Paralysis and Spinal Cord Injuries

Spinal Cord Injuries (SCI) & Paralysis

Paraplegia and Quadriplegia

Overview

A vacation might be the last place you would expect to suffer a personal injury. Unfortunately, accidents do not wait until a convenient time for the victim. Traumatic spinal cord injuries and paralysis can result from any occurrence that crushes, fractures, dislocates or otherwise damages vertebrae, including:

  • Automobile or truck accidents
  • Motorcycle crashes
  • Bicycle accidents
  • Sports injuries
  • Slip-and-fall situations
  • Construction site accidents
  • Boating accidents
  • Work-related accidents
  • Accidents aboard a cruise ship

Spinal cord injuries can also result from less-frequent events such as:

  • Injury due to product defects
  • Gunshot or knife wounds
  • Bicycle accidents
  • Airline crashes

The cruise ship injury attorneys at Lipcon, Margulies, Alsina & Winkleman, P.A. can help you understand your rights and legal options as an injured cruise ship passenger. We have experienced maritime law professionals who can review your case, identify the liable party, and help you file your claim for damages. We handle all cases with the utmost discretion and confidentiality. Contact us today to consult with a lawyer about your case.

Cruise ship passengers can suffer broken bones, contusions, head injuries, traumatic brain injuries, burns, serious illnesses, unintentional drowning injuries and violence-related injuries. They may have to spend the rest of their vacation in the ship’s hospital, as well as spend thousands of dollars on medical bills. One of the most serious potential cruise ship injuries is damage to the spinal cord.

Neck Injuries, Spinal Cord Injuries, and Paralysis

Trauma to the spinal cord can result in lost or impaired function that can be temporary or permanent. Paralysis occurs when motor and sensory signals between the brain and the spinal cord are interrupted, resulting in diminished or lost mobility or feeling. The precise point on the spinal cord where the injury occurred is termed the “level of injury” or “lesion.”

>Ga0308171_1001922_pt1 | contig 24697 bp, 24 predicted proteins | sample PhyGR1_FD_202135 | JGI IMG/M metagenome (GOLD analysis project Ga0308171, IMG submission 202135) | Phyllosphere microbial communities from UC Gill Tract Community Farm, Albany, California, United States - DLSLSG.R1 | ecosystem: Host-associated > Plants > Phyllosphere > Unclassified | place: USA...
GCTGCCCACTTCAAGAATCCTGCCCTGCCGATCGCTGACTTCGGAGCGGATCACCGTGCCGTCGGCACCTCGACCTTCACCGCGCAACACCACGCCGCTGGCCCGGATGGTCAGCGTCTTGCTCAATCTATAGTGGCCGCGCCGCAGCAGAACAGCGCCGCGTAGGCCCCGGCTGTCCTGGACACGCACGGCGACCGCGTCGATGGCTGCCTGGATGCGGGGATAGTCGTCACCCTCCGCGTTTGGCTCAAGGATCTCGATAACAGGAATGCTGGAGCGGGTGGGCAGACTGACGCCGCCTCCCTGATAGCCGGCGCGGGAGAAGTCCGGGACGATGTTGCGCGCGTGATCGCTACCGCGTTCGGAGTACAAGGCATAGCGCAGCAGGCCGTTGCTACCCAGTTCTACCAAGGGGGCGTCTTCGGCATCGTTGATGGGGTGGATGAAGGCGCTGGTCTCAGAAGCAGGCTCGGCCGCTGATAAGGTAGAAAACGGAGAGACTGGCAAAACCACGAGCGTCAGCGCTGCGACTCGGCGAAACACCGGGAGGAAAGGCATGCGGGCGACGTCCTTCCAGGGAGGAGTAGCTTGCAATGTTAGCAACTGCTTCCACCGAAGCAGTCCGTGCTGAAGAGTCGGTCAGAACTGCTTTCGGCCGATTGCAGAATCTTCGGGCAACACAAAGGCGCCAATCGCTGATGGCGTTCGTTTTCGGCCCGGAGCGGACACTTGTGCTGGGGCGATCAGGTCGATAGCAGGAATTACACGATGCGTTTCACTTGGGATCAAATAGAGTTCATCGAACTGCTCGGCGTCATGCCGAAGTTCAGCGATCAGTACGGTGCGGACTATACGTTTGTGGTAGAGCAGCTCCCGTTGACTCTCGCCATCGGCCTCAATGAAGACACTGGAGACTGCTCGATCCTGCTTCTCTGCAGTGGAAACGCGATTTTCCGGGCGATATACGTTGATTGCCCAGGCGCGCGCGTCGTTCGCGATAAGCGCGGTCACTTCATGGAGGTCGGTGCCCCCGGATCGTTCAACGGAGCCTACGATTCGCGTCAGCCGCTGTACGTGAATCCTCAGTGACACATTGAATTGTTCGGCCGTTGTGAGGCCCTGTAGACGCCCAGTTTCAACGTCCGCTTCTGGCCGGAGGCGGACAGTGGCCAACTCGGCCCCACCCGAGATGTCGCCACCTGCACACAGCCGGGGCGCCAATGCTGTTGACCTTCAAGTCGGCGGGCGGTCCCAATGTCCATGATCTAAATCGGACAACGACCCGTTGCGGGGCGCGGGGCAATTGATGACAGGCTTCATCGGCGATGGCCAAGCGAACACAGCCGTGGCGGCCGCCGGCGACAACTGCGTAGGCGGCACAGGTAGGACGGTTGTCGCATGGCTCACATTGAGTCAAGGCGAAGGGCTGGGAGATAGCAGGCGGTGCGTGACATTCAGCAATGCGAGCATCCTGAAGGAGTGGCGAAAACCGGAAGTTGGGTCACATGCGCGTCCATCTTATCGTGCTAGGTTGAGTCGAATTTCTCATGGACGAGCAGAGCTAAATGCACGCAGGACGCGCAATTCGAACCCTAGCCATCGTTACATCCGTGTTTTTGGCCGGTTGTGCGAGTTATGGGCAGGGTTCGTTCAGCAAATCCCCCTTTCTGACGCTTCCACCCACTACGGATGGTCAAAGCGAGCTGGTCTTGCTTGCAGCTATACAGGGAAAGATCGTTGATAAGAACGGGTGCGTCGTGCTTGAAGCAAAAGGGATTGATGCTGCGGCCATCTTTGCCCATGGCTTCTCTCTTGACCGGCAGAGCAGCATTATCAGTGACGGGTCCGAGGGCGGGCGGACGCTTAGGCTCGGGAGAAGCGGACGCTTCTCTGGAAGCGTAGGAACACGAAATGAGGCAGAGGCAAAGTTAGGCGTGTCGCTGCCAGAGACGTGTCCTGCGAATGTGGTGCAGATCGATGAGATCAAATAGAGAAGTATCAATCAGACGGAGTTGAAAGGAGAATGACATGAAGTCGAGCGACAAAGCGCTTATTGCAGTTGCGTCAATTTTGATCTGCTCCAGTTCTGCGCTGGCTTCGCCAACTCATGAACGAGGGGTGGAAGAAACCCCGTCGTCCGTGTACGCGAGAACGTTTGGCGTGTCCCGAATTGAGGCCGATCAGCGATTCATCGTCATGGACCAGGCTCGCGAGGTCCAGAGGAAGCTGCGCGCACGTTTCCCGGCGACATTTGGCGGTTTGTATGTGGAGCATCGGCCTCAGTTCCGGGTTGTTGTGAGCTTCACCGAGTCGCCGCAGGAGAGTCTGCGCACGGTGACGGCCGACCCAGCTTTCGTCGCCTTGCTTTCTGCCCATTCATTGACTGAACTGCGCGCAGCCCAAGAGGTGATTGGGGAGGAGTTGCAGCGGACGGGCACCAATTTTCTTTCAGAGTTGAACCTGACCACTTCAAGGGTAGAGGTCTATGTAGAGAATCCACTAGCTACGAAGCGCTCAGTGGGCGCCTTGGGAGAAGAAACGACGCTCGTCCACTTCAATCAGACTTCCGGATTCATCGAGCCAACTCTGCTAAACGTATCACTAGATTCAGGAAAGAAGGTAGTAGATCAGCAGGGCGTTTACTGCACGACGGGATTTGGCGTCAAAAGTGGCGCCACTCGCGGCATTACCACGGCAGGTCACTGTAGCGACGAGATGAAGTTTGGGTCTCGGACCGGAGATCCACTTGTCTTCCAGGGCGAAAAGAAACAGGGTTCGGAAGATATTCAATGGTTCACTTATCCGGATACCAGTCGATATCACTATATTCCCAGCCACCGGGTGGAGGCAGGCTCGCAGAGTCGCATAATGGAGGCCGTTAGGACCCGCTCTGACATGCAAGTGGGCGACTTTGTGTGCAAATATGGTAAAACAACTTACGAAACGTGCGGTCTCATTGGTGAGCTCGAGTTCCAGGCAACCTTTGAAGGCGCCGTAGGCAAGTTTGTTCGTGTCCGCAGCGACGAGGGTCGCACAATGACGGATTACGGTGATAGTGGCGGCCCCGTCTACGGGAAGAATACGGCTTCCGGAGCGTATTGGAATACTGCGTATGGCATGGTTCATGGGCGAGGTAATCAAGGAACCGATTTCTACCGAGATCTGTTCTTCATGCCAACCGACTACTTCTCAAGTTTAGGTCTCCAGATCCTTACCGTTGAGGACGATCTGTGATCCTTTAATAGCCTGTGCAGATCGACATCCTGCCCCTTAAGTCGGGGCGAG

From the level of injury on the spinal cord and below, physicians further classify the damage as complete or incomplete. This denotes whether the injured person has either suffered total loss (in the case of a “complete” injury) or some degree of diminished sensation and muscle strength. According to Wikipedia, recent studies show that people with “incomplete” injuries have over a 95% chance of recovering some degree of locomotion. There are two major classifications for paralysis:

  1. Paraplegia results from an injury in the spinal cord in the thoracic, lumbar, or sacral regions (below the first thoracic spinal nerve). The degree of loss or diminished mobility can vary depending on the injury, but typically affects the legs and abdominal region.
  2. Quadriplegia (also called tetraplegia) results from an injury higher up the spinal cord in the cervical region, with loss of muscle strength as well as feeling in both arms and both legs.

Linking a traumatic spinal cord injury to the responsible party who caused the accident is integral to your case. By identifying and working with subject-matter experts – including neurologists, neurosurgeons and orthopedic surgeons – Lipcon’s attorneys have developed highly effective methods for representing victims of neck and spinal cord injuries. If you suffered a spinal cord injury on a cruise ship, we can help.

Take advantage of our expertise in this complex yet sensitive area of the law, whether the incident happened on land or at sea. After you’ve reviewed some of our actual cases, give us a call at 877-233-1238 to schedule a free legal consultation.